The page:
In addition to the Bank’s financial commitments, Santander is establishing a national Community Advisory Board (CAB) comprising representatives of not-for-profit community development organizations and financial inclusion advocates, as well as community development policy organizations, and representatives of local or state economic development or housing agencies. Members of the CAB are:
The Bank is also establishing statewide/regional advisory boards in its footprint to ensure ongoing community input and will be enhancing its current Community Development and CRA teams with the addition of 17 new positions in the coming years.
Local leaders applaud the agreement:
"ANHD applauds Santander for creating this new CRA plan. They listened to over 100 community based organizations to create a plan that is reflective of community needs throughout the bank's footprint, including New York City. We also appreciate the creation of national and regional community advisory boards, which put the structure in place to implement, monitor, and adjust the plan to ensure it has the greatest impact. We look forward to working with the bank to put this plan into action,” Benjamin Dulchin, Executive Director, Association for Neighborhood and Housing Development.
“New Jersey Citizen Action has had a longtime partnership with Santander Bank and its predecessor, Sovereign Bank. The bank's $11 billion commitment in mortgages, small business loans and community development lending will provide loans, access to capital and affordable housing for thousands of New Jerseyeans. I look forward to serving on the bank's National Community Advisory Board and working with Santander to ensuring that these dollars are reinvested in our communities,” Phyllis Salowe-Kaye, Executive Director, New Jersey Citizen Action.
“The effort behind this plan will ensure that those who live and operate businesses in developing neighborhoods can benefit, including immigrants and communities of color,” John Chin, Executive Director, Philadelphia Chinatown Development Corporation.
“As a leading Center for Independent Living for People with Disabilities in the greater Philadelphia Area, we applaud Santander's commitment to the community and our desire to increase affordable and accessible housing opportunities for the many Seniors and People with Disabilities who we serve throughout the region,” Thomas H. Earle, Esquire, Chief Executive Officer, Liberty Resources, Inc.
"Santander has had a long and impactful presence in the Greater Reading community. We look forward to continue working with Santander Bank and its team members in implementing this comprehensive plan, particularly in downtown Reading, where they have a large workforce and occupy almost 1/4 million sf of office space, in addition to having its name on the Santander Arena & the Santander Performing Arts Center," Edward Swoyer, President, Greater Berks Development Fund.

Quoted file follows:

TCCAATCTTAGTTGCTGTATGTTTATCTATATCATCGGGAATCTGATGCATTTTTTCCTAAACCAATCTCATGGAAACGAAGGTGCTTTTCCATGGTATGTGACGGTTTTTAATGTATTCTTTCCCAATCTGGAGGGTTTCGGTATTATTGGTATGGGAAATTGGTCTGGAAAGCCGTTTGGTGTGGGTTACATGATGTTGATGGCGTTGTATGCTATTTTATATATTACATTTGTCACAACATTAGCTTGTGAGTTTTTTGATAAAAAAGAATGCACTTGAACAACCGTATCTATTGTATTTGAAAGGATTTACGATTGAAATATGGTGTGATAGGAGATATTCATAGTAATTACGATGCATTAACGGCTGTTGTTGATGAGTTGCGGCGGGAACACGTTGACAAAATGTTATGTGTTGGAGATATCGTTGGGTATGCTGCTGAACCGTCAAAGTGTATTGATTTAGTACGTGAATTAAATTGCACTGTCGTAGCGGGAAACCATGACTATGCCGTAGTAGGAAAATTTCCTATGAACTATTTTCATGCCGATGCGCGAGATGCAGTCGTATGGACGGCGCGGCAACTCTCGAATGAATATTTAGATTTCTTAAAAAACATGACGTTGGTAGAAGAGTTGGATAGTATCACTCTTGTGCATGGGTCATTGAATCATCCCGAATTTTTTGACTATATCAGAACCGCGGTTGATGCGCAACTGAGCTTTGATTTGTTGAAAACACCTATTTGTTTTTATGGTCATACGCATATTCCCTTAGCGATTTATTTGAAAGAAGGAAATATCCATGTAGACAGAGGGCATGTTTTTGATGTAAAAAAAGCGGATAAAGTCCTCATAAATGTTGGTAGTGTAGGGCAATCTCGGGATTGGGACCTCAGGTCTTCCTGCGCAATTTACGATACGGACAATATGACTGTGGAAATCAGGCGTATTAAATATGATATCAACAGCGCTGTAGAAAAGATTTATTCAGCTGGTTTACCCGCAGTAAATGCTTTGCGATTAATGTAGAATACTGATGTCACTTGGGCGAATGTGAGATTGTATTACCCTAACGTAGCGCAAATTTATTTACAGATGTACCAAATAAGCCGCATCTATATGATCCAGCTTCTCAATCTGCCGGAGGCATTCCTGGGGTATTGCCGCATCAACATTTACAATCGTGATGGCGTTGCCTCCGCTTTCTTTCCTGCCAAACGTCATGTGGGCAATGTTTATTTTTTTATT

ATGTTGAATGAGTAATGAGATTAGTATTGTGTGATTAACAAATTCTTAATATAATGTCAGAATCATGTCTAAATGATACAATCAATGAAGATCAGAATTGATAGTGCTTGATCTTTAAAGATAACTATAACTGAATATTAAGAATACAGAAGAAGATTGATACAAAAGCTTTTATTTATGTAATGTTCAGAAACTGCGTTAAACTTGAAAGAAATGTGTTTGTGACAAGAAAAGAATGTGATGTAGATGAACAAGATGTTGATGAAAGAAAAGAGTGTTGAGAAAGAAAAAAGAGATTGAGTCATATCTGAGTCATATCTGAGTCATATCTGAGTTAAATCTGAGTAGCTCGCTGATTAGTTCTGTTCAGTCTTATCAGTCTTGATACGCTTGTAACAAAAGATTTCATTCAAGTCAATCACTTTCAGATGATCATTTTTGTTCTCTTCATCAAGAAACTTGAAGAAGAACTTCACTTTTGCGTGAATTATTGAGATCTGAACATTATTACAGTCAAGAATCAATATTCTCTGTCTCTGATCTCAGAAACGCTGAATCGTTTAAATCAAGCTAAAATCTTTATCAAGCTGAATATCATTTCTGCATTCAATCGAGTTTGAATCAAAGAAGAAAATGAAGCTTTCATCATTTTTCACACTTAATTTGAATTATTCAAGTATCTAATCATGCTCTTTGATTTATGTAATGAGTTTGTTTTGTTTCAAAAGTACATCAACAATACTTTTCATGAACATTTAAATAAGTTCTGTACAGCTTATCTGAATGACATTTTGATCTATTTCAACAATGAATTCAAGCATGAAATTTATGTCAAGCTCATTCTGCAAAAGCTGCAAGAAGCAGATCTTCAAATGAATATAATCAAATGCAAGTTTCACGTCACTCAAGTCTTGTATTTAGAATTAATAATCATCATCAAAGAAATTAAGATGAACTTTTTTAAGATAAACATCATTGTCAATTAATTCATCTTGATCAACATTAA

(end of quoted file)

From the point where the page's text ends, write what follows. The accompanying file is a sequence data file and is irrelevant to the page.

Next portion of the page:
“This is an exciting and groundbreaking agreement that will improve our communities and transform lives. It demonstrates that banks and the communities they serve can thrive together when they work together. We congratulate Santander, NCRC, and the dozens of community based groups who worked so hard to make this happen,” Joseph Kriesberg, President & CEO, Mass. Association of Community Development Corporations.
“We believe this agreement with Santander Bank will go a long way in helping LMI communities in Waterbury CT. It provides a framework and capital for the hard-working people of the Northend section of town to rebuild a vibrant community,” Pastor Rodney Wade, President, Concerned Black Clergy Council of Waterbury.
“The Community Reinvestment Act is an important tool that empowers people in many ways. For example, the act can be used to conduct community development. As far as I am concerned, it protects LMI communities from senseless crime and violence,” Angela Mciver, Chief Executive Officer, Fair Husing Rights Center in Southeastern Pensylvania.
“This was a unique opportunity to work with fellow community organizations to determine priority needs and where we want Santander to direct their resources to help address those needs. It was also an opportunity for Santander to gain a better understanding of their community responsibility and measures needed to implement in the future. Represented organizations put a great deal of time and care into this process to ensure fairness and optimize outcomes for the communities we serve,” Majeedah Rashid, Chief Operating Officer, Nicetown Community Development Corporation.
"MAHA looks forward to continuing our partnership with Santander in reaching low- and moderate-income first-time homebuyers as we both seek to close the large racial wealth gap in Massachusetts", Symone Crawford, board president, Massachusetts Affordable Housing Alliance.